Call Of Duty And Its Struggle With Skill Based Matchmaking

Call Of Duty And Its Struggle With Skill Based Matchmaking

Written by 

Jonno Nicholson


27th Sep 2020 17:00

Throughout the history of multiplayer games, the topic of skill-based matchmaking (SBMM) has always been one that has been the centre of debate from all areas of the various communities from a range of different games. The most recent game which has seen SBMM come under fire is Call of Duty, where Modern Warfare and Warzone have the matchmaking system in place despite no official word from publisher Activision and developer Infinity Ward.

Designed to provide an even playing field in multiplayer matches, the vast majority of the Call of Duty community have expressed their frustration at SBMM, suggesting that it takes away the fun for casual players while the better players looking for a casual experience have to try their hardest in order to contend for the victory.

Despite the widespread backlash, Infinity Ward and Activision has yet to comment on whether SBMM is present in Warzone and Modern Warfare. While players continue to pile on the pressure to get the matchmaking system removed entirely, it turns out that SBMM has been in Call of Duty for longer than some may think.

Since 2007

2007 marked a considerable change for the Call of Duty franchise. The release of the very first Modern Warfare game laid the foundations for what Call of Duty multiplayer looks like today. The game included a revolutionary multiplayer armed with a create a class system, perks, a diverse range of weaponry, and it also included SBMM.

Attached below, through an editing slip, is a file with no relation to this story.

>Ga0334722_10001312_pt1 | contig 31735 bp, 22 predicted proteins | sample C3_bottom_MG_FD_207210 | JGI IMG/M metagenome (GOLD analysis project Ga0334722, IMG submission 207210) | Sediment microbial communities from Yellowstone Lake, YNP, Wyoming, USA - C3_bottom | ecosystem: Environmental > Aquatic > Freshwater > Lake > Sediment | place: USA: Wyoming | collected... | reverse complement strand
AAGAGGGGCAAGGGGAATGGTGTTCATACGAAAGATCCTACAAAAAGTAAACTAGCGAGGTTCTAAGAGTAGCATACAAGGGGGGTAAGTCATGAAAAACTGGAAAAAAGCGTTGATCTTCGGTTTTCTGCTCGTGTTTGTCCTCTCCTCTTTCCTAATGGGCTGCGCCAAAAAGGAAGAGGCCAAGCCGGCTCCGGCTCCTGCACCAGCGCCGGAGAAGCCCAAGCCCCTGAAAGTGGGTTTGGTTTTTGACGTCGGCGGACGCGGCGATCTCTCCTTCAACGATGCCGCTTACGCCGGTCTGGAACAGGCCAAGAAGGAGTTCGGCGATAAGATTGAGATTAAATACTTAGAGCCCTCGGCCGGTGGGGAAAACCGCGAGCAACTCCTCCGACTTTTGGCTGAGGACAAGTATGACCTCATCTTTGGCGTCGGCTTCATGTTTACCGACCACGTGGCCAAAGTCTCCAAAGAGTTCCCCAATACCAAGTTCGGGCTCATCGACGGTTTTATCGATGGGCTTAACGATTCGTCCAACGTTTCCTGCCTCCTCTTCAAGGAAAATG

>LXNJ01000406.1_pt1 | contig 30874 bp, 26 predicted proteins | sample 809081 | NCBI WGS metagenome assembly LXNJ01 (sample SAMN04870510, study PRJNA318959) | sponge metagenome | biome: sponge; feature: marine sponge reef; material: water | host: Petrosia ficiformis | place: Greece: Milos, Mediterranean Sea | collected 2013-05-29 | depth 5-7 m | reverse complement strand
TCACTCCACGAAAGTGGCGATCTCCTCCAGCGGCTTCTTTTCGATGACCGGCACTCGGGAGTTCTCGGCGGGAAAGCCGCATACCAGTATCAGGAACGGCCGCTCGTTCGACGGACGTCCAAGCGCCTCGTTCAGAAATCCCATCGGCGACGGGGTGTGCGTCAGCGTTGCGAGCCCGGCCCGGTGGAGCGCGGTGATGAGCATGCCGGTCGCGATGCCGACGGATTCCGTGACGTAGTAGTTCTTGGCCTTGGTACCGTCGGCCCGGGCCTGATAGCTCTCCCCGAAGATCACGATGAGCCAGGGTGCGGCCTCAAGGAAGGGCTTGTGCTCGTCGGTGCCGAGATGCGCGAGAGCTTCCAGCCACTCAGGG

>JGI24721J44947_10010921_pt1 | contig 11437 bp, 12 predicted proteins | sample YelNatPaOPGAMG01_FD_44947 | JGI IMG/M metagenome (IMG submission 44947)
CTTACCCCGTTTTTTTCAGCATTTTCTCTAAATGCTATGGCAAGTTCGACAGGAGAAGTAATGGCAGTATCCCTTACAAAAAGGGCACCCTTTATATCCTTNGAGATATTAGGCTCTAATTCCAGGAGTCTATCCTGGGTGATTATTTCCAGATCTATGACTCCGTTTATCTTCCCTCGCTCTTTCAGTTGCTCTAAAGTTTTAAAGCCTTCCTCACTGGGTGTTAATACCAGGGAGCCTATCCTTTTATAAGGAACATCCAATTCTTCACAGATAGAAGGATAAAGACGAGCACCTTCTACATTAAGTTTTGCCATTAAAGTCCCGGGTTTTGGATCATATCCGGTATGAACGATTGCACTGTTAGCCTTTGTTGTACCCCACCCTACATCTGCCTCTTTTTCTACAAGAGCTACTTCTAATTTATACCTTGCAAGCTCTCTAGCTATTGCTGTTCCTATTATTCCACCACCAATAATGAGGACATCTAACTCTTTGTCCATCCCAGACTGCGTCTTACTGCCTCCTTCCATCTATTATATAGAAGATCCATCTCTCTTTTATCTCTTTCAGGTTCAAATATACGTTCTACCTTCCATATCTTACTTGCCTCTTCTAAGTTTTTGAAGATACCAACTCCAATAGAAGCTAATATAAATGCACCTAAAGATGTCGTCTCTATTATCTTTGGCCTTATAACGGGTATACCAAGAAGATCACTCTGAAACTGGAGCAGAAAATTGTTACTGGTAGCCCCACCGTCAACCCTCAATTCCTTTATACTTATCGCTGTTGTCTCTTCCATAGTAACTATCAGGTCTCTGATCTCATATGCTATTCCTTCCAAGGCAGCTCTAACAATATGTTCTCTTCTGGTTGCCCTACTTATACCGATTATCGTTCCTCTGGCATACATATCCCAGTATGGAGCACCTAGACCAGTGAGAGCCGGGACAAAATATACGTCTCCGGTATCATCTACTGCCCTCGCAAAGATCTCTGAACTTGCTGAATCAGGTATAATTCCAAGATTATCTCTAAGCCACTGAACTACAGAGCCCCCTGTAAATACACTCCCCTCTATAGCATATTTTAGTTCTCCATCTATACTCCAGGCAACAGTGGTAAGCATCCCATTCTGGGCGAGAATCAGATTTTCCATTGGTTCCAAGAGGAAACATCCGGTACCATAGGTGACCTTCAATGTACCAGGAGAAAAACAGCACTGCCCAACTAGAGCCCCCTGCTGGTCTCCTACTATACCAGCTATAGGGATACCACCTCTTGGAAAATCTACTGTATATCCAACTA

Amid the outcry of frustration, one fan claimed that Call of Duty 4, Modern Warfare 2, Modern Warfare 3, and Black Ops 2 were all fun because of a lack of skill-based matchmaking. Contrary to their claim, Treyarch’s Director of Technology Martin Donlon has revealed that the aforementioned titles all had SBMM. 

Although these games did include SBMM, it’s no secret that they were far more enjoyable to play on a casual level in comparison to the 2019 reboot of Modern Warfare and free-to-play (FTP) battle royale game Warzone.

The Backlash

The outcry from fans, streamers, and professional players on social media has been deafening despite the lack of action from either Activision or Infinity Ward. Chicago Huntsmen talisman Seth “Scump” Abner shared his thoughts on the issue, stating that there should be a fully-fledged ranked playlist for players to “sweat” in.

In an attempt to counteract the system, the North American veteran attempted to reverse boost in order to be placed in a lobby containing players of lesser skill. 

Although this may seem unfair on his teammates within the game, players of a high skill level want to be able to jump into a casual match for a chance to play around with all of the weapons on offer, without the fast-paced, high-intensity gameplay which is so often needed in order to score a victory.

As the above clips show, it appears that the next instalment of the franchise, Black Ops Cold War, could well have the same problem as Modern Warfare, but as Martin Donlon stated, the strength of SBMM is one of the several parameters that can be tuned. While the players continue to campaign for the exclusion of SBMM in Call of Duty, it’s not just the first-person shooter (FPS) franchise that has experienced issues of this nature.